Now may our Lord Jesus Christ himself and God our Father, who loved us and by his grace gave us eternal comfort and a wonderful hope, comfort you and strengthen you in every good thing you do and say.
    2 Thessalonians 2:16-17 NLT

Email me at
jim@jameswatkins.com to contribute an encouraging scripture. Thanks!

Hope and humor when life sucks: Squeezing Good Out of Bad

Friday, March 12, 2010

I'd love to meet you at the . . .

Upland public library: March 15 5-7 pm

Please, please, please. If you live close to beautiful downtown Upland, Indiana, please spare me the humiliation of no one showing up at Tuesday's book reading/signing!

I'll be giving away free books and dark chocolate! Name your price!


During the last half of March, I'll be speaking at . . .

American Christian Writers'Conference: March 19-20 Oklahoma City, OK

Mount Hermon Christian Writers' Conference: March 26-30 Mount Hermon, CA

Hope and humor for writers: Communicate to Change Lives, Writers on Writing, Writing with Banana Peels [humor writing]

This week on TwitterFace

Here are this week's favorite posts from my Twitter and Facebook pages:

Toyota says it's standing behind its vehicles. Well, of course, you don't think they're going to stand in front of them?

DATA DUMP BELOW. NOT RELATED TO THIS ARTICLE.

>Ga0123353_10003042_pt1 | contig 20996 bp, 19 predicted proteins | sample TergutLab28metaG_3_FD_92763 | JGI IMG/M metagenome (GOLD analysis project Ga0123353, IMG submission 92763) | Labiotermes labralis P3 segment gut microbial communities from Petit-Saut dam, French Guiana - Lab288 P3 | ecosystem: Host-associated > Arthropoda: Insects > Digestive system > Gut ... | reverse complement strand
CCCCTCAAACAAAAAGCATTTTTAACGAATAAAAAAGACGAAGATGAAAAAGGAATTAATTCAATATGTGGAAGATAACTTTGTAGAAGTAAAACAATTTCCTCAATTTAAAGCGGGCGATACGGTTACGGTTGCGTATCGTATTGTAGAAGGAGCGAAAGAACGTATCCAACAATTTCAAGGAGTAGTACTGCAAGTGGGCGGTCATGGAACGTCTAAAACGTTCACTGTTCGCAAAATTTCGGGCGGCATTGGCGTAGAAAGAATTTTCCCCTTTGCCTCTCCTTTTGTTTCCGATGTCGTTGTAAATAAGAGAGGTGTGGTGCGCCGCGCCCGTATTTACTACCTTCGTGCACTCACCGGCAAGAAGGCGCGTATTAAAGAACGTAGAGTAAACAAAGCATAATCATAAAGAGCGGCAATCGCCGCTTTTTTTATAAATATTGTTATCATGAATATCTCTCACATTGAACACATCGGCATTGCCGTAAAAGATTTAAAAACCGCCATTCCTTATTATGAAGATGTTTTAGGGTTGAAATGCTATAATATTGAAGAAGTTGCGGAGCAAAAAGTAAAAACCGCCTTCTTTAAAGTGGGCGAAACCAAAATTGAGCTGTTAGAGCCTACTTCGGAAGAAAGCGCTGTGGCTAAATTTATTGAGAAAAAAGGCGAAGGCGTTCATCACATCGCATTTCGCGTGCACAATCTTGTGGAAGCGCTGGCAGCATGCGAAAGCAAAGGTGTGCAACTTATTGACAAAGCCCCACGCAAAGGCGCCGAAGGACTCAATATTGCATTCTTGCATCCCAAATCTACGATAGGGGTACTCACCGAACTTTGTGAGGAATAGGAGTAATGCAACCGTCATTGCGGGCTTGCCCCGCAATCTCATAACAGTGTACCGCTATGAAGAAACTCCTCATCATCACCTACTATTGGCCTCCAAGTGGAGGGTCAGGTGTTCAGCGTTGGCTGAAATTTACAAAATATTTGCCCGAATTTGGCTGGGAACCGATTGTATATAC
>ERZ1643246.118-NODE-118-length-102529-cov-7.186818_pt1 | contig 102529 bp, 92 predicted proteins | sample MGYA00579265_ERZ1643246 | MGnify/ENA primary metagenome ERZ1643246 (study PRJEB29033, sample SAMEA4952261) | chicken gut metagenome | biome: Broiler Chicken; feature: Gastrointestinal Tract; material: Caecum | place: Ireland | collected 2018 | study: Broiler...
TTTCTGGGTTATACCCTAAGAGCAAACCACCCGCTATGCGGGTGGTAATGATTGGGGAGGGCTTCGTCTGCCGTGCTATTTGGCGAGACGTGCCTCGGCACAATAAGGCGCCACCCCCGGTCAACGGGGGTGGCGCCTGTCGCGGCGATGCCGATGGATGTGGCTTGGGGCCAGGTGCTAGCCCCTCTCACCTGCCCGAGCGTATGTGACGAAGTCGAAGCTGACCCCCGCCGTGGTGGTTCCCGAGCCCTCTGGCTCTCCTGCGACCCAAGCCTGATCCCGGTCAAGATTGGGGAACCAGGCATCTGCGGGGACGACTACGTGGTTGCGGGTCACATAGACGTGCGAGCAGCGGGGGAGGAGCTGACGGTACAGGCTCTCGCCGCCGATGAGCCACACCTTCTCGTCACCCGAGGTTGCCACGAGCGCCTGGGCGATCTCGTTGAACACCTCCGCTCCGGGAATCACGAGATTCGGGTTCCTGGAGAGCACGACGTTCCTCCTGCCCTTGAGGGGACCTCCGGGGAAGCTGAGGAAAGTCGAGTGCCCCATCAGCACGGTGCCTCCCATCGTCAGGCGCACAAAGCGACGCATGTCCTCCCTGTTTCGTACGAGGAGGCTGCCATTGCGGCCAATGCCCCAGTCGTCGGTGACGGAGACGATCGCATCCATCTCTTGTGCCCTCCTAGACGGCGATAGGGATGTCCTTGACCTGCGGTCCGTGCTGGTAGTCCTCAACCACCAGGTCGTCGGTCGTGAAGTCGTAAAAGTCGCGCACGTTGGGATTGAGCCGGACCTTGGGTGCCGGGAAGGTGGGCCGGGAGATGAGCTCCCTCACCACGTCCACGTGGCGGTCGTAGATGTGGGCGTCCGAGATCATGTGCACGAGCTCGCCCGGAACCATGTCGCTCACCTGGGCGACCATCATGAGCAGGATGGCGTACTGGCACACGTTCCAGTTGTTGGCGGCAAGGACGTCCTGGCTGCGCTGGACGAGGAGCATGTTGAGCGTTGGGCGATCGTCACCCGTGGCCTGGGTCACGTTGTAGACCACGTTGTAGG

Just received a letter from the Census Bureau telling me that in a week I'll receive a letter from the Census Bureau!

Told four-year-old granddaughter, Hannah, I was teaching a college class tonight. Her response: "You can't be a teacher! You're a papaw!"

Wednesday, March 10, 2010

Living in the gap

As a teen, our daughter would have loved to live in The Gap, the trendy clothing store at the mall. Many of us live in the gap, but it's a gaping hole between jobs or perhaps relationships. There are gaps in our health (three surgeries at three hospitals in two months for one stubborn kidney stone). No one wants to live in those gaps, but they are inevitable.


There are two major gaps in the life of
Jesus. Twelve years separate the story of Christ as an infant and Christ as a twelve-year old. Then an eighteen-year gap between twelve-years old and the beginning of his ministry at age thirty.

Luke 2 fills in those gaps with two short verses. Between infancy and pre-teen:

There the child grew strong in body and wise in spirit. And the grace of God was on him (2:40).

And between twelve and thirty:

And Jesus matured, growing up in both body and spirit, blessed by both God and people (2:52).